A dollar and a dream, that all it takes to be a winner at Lotto a game of chance where everyone wants to be a winner. With phrases like, “You Gotta be in to Win it” and “All it Takes Is a Dollar and a Dream” seem to echo in the hallways of chance catapulting one to dash off to the local convenience store and purchase 10 or 25 tickets when the pot increases. Time and time again we watch the local news as they repeat those “winning lotto stories” thus turning up the volume of the opportunity to become a millionaire. What if your life or loss of life was the “give-away”? What would you choose, would you play, what would be the driving force behind your decision? The answer to these questions may not be so easy to make based on many factors or perhaps just one.
The lottery has been around since about 1965. In fact lotteries were illegal until 1964 according to the NGISC (National Gambling Impact Study Commission). Seems like those things that are for one reason or another deemed under the header as may not be good for human consumption are the things certain populations of folk will fight tooth and nail for. Alcohol, marijuana, gaming, and even abortion to name a few were labeled as illegal activities. Come with me as we take a walk down the avenue of winners and losers.
Alcohol – The Prohibition Amendment was adopted in the 1920s allowing the making and selling of alcoholic beverages illegal. However the Eighteenth Amendment of U.S. Constitution established that only certain intoxicating liquors were prohibited, so for instance the medical field and some religious groups could participate in consumption as long as the intent was not to “intoxicate” oneself. The Volstead Act further went on to define “intoxicating” and briefly state the Act provided three definitions: (1) to prohibit intoxicating beverages, (2) to regulate the manufacture, sale, or transport of intoxicating liquor (but not consumption), and (3) to ensure an ample supply of alcohol and promote its use in scientific research and in the development of fuel, dye and other lawful industries and practices, such as religious rituals.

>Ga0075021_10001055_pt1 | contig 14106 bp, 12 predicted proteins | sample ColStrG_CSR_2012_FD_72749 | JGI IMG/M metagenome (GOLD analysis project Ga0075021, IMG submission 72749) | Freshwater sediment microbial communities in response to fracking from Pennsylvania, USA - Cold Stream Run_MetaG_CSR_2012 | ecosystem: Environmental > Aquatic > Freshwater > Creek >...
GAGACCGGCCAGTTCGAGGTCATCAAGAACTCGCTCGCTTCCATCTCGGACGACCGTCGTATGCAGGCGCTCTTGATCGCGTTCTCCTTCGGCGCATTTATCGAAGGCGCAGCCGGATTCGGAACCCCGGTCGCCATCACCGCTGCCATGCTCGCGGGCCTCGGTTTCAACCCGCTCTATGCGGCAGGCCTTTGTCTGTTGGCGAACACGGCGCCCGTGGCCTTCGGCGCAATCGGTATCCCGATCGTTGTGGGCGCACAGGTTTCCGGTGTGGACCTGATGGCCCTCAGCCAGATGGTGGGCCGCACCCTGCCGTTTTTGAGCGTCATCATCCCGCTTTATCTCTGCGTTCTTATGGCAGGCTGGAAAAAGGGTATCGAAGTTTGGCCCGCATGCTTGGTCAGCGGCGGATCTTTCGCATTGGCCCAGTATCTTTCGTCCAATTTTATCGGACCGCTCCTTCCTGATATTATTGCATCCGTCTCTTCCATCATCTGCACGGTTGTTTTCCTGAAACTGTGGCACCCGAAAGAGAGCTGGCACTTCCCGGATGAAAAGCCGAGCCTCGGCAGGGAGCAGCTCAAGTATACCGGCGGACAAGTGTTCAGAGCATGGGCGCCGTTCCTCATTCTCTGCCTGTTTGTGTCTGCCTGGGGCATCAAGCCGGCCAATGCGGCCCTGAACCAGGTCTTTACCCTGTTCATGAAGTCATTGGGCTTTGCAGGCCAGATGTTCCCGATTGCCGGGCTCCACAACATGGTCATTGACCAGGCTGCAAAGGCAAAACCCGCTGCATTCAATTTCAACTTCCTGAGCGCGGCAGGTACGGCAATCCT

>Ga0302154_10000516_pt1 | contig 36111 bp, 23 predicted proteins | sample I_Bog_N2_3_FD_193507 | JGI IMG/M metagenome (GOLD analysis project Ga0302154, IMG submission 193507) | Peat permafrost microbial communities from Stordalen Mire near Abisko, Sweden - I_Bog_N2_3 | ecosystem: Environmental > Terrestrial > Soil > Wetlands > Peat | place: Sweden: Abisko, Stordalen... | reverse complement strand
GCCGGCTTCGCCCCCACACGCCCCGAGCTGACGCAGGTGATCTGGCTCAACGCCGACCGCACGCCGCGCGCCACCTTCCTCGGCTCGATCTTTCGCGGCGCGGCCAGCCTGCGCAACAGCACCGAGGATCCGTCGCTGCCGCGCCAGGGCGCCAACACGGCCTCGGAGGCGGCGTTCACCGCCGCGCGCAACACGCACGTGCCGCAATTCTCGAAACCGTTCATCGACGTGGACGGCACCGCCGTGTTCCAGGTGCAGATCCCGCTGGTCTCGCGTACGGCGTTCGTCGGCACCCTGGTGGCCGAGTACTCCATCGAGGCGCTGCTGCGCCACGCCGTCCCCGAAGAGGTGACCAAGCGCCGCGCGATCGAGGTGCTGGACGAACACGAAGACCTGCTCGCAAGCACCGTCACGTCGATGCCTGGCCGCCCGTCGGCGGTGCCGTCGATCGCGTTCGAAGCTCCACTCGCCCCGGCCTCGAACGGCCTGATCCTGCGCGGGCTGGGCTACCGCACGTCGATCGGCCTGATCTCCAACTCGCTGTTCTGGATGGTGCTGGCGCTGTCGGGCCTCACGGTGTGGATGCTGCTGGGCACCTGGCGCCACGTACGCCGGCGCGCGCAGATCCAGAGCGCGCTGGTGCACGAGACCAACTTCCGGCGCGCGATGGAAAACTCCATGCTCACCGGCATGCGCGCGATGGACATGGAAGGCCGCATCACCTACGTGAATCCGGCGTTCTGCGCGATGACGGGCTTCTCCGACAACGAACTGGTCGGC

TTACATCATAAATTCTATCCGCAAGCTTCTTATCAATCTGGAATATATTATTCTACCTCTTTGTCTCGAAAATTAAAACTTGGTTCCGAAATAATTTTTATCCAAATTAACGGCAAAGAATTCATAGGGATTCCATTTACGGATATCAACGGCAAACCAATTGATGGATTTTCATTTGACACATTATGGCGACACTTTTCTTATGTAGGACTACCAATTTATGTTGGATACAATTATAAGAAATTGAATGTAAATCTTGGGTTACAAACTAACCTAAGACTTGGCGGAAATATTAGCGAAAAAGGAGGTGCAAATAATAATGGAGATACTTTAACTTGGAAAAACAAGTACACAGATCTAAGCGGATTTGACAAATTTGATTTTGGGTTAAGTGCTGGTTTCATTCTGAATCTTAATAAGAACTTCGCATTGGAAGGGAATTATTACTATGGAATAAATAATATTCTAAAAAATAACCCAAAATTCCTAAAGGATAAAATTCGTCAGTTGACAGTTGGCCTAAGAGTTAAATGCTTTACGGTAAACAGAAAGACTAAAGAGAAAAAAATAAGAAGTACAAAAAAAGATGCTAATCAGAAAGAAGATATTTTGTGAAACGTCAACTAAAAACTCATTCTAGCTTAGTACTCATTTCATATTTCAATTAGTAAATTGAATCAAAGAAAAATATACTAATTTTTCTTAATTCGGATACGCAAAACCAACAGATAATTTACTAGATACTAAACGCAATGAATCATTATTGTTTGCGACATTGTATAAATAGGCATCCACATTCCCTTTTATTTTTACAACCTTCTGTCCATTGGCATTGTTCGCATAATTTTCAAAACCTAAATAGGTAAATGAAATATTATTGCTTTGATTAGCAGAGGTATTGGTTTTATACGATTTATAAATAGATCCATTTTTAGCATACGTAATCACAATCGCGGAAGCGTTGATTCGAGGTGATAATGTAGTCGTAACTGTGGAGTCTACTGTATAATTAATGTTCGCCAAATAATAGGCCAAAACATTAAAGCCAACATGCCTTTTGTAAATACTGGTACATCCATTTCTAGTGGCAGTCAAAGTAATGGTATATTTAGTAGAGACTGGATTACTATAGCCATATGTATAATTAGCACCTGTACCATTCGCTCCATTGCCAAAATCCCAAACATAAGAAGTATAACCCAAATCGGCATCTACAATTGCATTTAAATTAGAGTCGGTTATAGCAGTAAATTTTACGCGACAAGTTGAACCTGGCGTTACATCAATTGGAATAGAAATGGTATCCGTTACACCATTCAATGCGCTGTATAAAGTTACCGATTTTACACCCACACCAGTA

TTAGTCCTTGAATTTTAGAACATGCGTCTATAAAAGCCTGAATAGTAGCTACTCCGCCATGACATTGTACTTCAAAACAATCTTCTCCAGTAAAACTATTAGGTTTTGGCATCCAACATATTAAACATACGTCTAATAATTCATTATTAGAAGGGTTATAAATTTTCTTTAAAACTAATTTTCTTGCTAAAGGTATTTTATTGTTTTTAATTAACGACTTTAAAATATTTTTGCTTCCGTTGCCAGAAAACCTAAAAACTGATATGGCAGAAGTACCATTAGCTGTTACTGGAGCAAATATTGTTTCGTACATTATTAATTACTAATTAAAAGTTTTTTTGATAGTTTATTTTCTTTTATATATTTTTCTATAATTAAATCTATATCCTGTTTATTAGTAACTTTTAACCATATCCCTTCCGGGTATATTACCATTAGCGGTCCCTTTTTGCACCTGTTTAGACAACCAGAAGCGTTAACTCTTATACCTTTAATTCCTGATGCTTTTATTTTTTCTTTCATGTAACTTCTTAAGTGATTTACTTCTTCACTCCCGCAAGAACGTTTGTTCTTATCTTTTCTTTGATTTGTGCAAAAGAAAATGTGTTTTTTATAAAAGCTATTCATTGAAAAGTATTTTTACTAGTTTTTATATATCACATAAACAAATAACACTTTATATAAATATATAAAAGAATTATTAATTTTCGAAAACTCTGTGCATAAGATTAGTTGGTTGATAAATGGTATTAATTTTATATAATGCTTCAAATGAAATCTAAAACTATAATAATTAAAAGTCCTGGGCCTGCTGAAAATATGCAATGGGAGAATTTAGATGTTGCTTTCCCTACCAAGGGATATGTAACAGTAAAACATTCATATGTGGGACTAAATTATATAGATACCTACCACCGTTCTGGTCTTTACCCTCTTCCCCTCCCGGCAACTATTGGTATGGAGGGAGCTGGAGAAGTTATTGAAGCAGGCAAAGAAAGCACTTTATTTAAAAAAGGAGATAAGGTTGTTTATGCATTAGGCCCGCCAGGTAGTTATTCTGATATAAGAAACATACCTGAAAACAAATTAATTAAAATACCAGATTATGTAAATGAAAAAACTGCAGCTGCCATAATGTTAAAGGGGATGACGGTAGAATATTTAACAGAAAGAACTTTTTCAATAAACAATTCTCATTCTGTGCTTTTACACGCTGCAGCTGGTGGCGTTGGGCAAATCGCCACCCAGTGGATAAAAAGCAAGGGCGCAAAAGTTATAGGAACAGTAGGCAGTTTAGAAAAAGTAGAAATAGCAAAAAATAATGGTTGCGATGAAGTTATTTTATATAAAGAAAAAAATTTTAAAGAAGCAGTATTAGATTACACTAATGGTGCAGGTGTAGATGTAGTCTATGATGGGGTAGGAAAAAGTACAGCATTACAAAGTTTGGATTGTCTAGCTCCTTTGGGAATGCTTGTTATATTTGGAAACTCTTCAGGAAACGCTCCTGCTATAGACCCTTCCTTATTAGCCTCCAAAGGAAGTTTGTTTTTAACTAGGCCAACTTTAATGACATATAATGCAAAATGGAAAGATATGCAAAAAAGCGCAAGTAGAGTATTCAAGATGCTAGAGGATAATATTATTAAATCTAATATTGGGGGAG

Cannabis – In the 1600’s colonists were ordered to grow hemp for export and even George Washington grew his own batch of Marijuana. As in the “natural” course of things, pun intended, someone somewhere figured out that smoking it much like the consumption of alcohol provided a sense of well-being. There you have it in 2012 the smoking of marijuana purely for enjoyment was legalized in the state of Washington.
Abortion – A topic with grave proportions hit the circuit in Roe v. Wade. In 1973 the court ruled 7 – 2 that women had the right to abort a pregnancy, governed by the length of gestation, if she so desired. One little case that is rarely mention is the case of Doe v. Bolton where the state of Georgia would only allow abortions under the following conditions: (1) injury to the mother; (2) in rape cases; and (3) presumed deformity of the fetus. This topic continues to be a struggle today in deciding when life begins under the extreme headers of Life vs. Murder.
Gaming – Last but not least the highs and lows of “trooping” with the “Big Dawgs” a more commonly known phrase used by some young folk in urban neighborhoods. In this area the art of winning is defined as luck, chance, opportunity, a “feeling”. I’ve watched some individuals play the gambling machines at the local casino and to my extreme surprise I have witnessed people (in hopes of manipulating “luck”) wiping the gambling screen, or attempting to calculate the number “wins” based on the amount of money used on each pull of the handle. For example on the dollar machine with a max bet of $10 they would play $1 for 5 pulls of the handle and on the 6h pull increase their bet to the maximum $10 dollars. I ask the question then what is luck and what is the driving force to achieve luck and can it be achieved and or manipulated?